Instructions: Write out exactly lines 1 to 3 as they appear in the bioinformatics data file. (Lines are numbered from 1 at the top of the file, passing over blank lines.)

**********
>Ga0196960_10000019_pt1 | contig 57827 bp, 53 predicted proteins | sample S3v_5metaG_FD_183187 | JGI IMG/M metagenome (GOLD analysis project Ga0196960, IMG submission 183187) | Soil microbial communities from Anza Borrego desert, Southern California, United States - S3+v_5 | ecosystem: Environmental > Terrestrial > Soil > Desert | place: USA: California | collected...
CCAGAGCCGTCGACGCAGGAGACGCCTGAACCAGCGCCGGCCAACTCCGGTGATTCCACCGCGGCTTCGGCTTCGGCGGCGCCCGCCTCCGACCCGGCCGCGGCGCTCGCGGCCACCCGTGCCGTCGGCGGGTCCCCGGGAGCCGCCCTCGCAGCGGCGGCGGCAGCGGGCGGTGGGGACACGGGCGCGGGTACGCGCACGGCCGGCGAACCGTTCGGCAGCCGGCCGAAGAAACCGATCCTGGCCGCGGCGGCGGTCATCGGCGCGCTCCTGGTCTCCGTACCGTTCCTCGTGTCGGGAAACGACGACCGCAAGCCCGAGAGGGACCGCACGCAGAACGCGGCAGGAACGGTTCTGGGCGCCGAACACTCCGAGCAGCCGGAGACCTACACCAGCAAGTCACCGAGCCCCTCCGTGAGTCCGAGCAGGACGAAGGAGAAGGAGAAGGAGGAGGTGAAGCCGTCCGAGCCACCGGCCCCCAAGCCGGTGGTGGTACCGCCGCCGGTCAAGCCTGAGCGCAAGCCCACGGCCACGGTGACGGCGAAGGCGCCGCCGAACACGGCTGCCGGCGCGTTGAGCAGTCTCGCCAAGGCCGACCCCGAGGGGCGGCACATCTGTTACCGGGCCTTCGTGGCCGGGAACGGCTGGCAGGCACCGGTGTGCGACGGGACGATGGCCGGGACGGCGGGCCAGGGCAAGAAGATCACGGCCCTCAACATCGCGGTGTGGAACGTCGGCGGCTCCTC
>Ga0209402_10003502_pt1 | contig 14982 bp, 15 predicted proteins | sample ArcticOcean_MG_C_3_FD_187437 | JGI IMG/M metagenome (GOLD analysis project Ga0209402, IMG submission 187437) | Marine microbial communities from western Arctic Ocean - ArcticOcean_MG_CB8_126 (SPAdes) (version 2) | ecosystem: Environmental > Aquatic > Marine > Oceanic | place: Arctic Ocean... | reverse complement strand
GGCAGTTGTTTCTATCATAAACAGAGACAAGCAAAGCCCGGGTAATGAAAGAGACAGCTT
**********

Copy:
>Ga0196960_10000019_pt1 | contig 57827 bp, 53 predicted proteins | sample S3v_5metaG_FD_183187 | JGI IMG/M metagenome (GOLD analysis project Ga0196960, IMG submission 183187) | Soil microbial communities from Anza Borrego desert, Southern California, United States - S3+v_5 | ecosystem: Environmental > Terrestrial > Soil > Desert | place: USA: California | collected...
CCAGAGCCGTCGACGCAGGAGACGCCTGAACCAGCGCCGGCCAACTCCGGTGATTCCACCGCGGCTTCGGCTTCGGCGGCGCCCGCCTCCGACCCGGCCGCGGCGCTCGCGGCCACCCGTGCCGTCGGCGGGTCCCCGGGAGCCGCCCTCGCAGCGGCGGCGGCAGCGGGCGGTGGGGACACGGGCGCGGGTACGCGCACGGCCGGCGAACCGTTCGGCAGCCGGCCGAAGAAACCGATCCTGGCCGCGGCGGCGGTCATCGGCGCGCTCCTGGTCTCCGTACCGTTCCTCGTGTCGGGAAACGACGACCGCAAGCCCGAGAGGGACCGCACGCAGAACGCGGCAGGAACGGTTCTGGGCGCCGAACACTCCGAGCAGCCGGAGACCTACACCAGCAAGTCACCGAGCCCCTCCGTGAGTCCGAGCAGGACGAAGGAGAAGGAGAAGGAGGAGGTGAAGCCGTCCGAGCCACCGGCCCCCAAGCCGGTGGTGGTACCGCCGCCGGTCAAGCCTGAGCGCAAGCCCACGGCCACGGTGACGGCGAAGGCGCCGCCGAACACGGCTGCCGGCGCGTTGAGCAGTCTCGCCAAGGCCGACCCCGAGGGGCGGCACATCTGTTACCGGGCCTTCGTGGCCGGGAACGGCTGGCAGGCACCGGTGTGCGACGGGACGATGGCCGGGACGGCGGGCCAGGGCAAGAAGATCACGGCCCTCAACATCGCGGTGTGGAACGTCGGCGGCTCCTC
>Ga0209402_10003502_pt1 | contig 14982 bp, 15 predicted proteins | sample ArcticOcean_MG_C_3_FD_187437 | JGI IMG/M metagenome (GOLD analysis project Ga0209402, IMG submission 187437) | Marine microbial communities from western Arctic Ocean - ArcticOcean_MG_CB8_126 (SPAdes) (version 2) | ecosystem: Environmental > Aquatic > Marine > Oceanic | place: Arctic Ocean... | reverse complement strand